From John Ray's shorter notes

June 15, 2008


This is a very old debate and one in which I have long taken an interest but I think there are far more important things to talk about today. Nonetheless, the recent issue of two books that raise the question anew does seem to legitimate at least a brief comment from me.

The Leftist book concerned (by novelist Nicholson Baker) is reviewed here and the conservative book (by Pat Buchanan) is reviewed here. I will confine myself to mentioning what I think are the important points that the reviews pass over.

The Baker book seems to center strongly on the flaws in Churchill's actions -- in keeping with the usual Leftist ad hominem style of argument. There is of course no doubt that Churchill was a flawed human being and there are acts by Churchill that I deplore too (the fire bombings, the "repatriation" of the Cossacks etc). Baker however in essence claims that it was only the character faults of Churchill and FDR that caused them to make war on Hitler. He seems to think we would all have been fine if the British and American bombers had stayed home.

That is all deeply unserious, however. You have to look at the political and strategic realities behind the declarations of war if you are to evaluate them intelligently. Blaming everything on the conspiracies of bad men is very Leftist but it betrays no real effort at understanding at all. All it tells us is that the speaker/writer is steamed up about something and is too stupid or lazy to investigate how it really came about. Baker seems to think that a pacifist response to Hitler would have worked in some way. The generally passive response of the German Jews to their persecution should have told Baker how well that worked with Hitler.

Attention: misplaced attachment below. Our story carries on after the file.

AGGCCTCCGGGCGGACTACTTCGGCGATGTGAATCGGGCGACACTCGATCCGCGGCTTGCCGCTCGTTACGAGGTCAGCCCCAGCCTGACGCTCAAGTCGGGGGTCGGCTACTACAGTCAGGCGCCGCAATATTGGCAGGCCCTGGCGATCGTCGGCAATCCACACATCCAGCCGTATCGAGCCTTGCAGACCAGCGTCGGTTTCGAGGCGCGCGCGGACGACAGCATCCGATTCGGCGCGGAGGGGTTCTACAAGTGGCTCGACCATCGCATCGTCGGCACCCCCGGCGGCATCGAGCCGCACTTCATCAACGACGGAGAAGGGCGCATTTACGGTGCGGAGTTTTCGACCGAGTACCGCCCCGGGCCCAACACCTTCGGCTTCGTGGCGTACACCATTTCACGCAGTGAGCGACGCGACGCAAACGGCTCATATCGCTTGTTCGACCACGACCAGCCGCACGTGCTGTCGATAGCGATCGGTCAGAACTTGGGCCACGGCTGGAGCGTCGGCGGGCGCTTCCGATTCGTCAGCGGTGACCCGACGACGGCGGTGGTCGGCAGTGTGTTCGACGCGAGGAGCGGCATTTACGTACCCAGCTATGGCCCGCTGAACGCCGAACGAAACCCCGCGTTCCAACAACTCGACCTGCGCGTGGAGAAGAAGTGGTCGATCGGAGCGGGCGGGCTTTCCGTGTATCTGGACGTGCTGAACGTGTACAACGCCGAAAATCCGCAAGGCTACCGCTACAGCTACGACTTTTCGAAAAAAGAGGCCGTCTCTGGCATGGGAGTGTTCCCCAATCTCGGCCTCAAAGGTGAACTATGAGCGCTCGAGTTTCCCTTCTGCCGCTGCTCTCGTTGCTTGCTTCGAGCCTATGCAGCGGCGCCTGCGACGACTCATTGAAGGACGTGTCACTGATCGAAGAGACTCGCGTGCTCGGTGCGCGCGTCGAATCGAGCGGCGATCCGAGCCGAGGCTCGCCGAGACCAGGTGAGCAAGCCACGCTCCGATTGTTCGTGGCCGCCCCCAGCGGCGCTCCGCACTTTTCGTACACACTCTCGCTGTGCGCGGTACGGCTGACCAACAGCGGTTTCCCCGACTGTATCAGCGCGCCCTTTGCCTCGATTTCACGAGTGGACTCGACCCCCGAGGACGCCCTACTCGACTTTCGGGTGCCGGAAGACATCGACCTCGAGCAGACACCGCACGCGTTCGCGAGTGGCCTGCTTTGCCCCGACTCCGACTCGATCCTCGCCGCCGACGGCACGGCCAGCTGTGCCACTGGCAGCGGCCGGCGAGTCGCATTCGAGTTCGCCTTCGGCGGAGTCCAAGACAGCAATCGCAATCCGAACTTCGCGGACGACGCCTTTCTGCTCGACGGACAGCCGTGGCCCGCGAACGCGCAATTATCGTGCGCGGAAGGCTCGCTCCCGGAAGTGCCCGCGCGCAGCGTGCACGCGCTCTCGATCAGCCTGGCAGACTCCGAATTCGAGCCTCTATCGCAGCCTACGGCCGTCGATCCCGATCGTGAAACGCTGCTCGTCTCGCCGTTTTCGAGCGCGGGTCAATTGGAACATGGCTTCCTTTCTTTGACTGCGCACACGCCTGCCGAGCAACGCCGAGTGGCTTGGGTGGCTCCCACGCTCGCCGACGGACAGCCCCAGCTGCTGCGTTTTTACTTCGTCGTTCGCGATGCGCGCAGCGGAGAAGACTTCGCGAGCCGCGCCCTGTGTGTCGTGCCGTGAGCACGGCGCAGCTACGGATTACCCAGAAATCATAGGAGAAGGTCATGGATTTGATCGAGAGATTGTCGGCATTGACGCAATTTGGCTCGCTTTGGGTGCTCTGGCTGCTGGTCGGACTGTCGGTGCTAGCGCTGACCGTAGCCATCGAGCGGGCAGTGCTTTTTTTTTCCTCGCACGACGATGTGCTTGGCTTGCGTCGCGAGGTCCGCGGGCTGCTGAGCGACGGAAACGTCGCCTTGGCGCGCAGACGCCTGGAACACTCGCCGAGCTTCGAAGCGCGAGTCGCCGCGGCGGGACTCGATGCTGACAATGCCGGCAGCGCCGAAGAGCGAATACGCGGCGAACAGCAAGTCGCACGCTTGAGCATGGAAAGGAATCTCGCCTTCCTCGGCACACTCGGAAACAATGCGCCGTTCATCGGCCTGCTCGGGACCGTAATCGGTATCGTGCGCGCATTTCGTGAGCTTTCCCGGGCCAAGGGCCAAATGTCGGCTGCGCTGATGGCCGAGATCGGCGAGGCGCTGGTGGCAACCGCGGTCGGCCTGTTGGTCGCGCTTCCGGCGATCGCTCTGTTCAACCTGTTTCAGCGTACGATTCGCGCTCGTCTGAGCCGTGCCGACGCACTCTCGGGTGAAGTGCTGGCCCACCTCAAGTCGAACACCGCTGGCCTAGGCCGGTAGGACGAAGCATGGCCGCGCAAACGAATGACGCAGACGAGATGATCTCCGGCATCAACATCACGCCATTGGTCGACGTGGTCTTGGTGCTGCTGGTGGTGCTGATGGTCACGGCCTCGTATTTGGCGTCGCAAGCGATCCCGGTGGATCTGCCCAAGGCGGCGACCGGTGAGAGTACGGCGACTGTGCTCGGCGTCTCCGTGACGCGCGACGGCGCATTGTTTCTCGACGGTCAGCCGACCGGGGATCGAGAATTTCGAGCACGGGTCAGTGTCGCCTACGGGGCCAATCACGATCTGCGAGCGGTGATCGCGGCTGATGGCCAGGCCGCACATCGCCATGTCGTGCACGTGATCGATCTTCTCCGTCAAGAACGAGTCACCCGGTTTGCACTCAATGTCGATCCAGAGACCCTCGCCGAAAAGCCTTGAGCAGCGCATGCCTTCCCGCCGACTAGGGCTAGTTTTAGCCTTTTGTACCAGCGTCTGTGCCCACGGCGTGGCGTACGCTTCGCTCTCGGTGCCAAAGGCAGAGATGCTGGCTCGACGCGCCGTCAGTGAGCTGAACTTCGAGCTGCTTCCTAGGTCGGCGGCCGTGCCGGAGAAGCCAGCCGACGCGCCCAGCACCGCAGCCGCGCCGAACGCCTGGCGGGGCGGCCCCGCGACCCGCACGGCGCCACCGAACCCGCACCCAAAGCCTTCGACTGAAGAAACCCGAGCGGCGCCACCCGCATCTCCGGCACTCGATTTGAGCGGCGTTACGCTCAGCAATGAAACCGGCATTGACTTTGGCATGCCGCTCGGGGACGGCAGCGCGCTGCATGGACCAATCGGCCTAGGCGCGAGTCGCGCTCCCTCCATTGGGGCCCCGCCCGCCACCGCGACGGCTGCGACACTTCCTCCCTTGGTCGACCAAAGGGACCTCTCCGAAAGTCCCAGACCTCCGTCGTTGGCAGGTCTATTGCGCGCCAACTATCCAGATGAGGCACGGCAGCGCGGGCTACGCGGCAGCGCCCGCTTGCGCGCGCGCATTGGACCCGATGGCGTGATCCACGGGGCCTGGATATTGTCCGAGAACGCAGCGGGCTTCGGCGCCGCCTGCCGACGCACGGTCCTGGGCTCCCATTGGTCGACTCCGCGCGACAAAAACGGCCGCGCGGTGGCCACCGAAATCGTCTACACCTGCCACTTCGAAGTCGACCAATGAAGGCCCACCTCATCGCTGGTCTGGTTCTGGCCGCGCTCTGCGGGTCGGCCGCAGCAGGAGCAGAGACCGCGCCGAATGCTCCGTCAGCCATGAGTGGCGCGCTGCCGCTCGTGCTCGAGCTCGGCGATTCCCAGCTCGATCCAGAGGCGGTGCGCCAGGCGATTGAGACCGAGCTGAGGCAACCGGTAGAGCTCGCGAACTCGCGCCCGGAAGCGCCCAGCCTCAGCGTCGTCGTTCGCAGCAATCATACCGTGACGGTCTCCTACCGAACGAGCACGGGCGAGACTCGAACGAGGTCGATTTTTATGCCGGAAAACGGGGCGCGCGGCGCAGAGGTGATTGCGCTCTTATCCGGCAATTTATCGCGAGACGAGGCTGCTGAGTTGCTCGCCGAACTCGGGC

So on to the Buchanan book. Sadly, the reviewer there also seems inclined to play the man and not the ball. He is very abusive about Buchanan and is less than fair in evaluating Buchanan's arguments. I think that Buchanan is wrong in his conclusions but he is not so far wrong as to be completely dismissed.

The critic completely dismisses Buchanan's argument that Hitler had no designs on Britain and in fact regarded them as racial comrades -- so Britain had nothing to fear and no reason to go to war. There is no doubt that Hitler himself argued exactly that way. I have myself heard a recording of one of his speeches to that effect. So dismissing the argument out of hand is pretty slapdash history.

I myself think that the jury will always be out on that one. It seems strange that I have to stress it but Hitler WAS a racist and there is no doubt that the British and the Germans are essentially the same race. So the idea that Hitler might have given very favourable consideration to the racial identity of the British is hardly far-fetched. The remarkably benign German occupation of Denmark is even a test-case of sorts.

But, as a good conservative, Churchill was cautious and there was no doubt in his mind that Hitler was an example of that most-disapproved type of person in a British value-system of the time: A man who "goes too far". Churchill saw that Hitler recognized no constraints on his actions and that Hitler's rhetoric was full of anger and hate. And Churchill could not entrust the world to such a man. So Churchill swung British foreign policy into its traditional "balance of power" role and ensured that NOBODY would ever come to dominate the whole of Europe. With what we now know about Hitler, I think we can be glad that Britain found a man who at the last moment activated that traditional British policy.

Note that it was actually Chamberlain who declared war on Germany. But it is Churchill who made it stick.

Go to John Ray's Main academic menu
Go to Menu of longer writings
Go to John Ray's basic home page
Go to John Ray's pictorial Home Page
Go to Selected pictures from John Ray's blogs